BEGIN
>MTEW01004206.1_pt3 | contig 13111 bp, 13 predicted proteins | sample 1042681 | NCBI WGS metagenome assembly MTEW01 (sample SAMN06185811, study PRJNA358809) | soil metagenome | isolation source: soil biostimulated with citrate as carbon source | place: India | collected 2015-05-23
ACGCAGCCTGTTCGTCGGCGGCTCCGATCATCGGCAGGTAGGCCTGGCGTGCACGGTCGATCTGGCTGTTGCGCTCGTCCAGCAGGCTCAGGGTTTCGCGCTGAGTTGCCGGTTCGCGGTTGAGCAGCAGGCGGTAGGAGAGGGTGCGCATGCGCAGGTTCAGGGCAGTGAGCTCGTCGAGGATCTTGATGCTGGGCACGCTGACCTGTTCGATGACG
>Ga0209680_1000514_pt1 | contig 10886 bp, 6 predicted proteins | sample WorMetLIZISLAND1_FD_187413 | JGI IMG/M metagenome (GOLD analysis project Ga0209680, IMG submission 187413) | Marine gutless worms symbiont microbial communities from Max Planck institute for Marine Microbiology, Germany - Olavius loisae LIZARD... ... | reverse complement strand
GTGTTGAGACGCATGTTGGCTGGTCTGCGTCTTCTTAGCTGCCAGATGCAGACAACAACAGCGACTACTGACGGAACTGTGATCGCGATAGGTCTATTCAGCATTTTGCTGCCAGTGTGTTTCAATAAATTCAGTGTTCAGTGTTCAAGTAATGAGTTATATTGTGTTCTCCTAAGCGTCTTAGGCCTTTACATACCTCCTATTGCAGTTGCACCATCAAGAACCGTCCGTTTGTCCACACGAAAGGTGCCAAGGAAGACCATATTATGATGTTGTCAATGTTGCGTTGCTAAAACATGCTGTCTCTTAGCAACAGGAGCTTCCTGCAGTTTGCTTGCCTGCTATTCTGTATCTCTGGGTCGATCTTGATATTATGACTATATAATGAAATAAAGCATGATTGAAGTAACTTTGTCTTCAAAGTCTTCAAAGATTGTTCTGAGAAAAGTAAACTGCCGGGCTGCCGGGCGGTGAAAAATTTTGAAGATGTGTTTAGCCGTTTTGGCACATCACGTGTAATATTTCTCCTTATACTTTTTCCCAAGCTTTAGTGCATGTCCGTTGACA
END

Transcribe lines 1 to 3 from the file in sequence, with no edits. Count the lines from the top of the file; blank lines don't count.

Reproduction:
>MTEW01004206.1_pt3 | contig 13111 bp, 13 predicted proteins | sample 1042681 | NCBI WGS metagenome assembly MTEW01 (sample SAMN06185811, study PRJNA358809) | soil metagenome | isolation source: soil biostimulated with citrate as carbon source | place: India | collected 2015-05-23
ACGCAGCCTGTTCGTCGGCGGCTCCGATCATCGGCAGGTAGGCCTGGCGTGCACGGTCGATCTGGCTGTTGCGCTCGTCCAGCAGGCTCAGGGTTTCGCGCTGAGTTGCCGGTTCGCGGTTGAGCAGCAGGCGGTAGGAGAGGGTGCGCATGCGCAGGTTCAGGGCAGTGAGCTCGTCGAGGATCTTGATGCTGGGCACGCTGACCTGTTCGATGACG
>Ga0209680_1000514_pt1 | contig 10886 bp, 6 predicted proteins | sample WorMetLIZISLAND1_FD_187413 | JGI IMG/M metagenome (GOLD analysis project Ga0209680, IMG submission 187413) | Marine gutless worms symbiont microbial communities from Max Planck institute for Marine Microbiology, Germany - Olavius loisae LIZARD... ... | reverse complement strand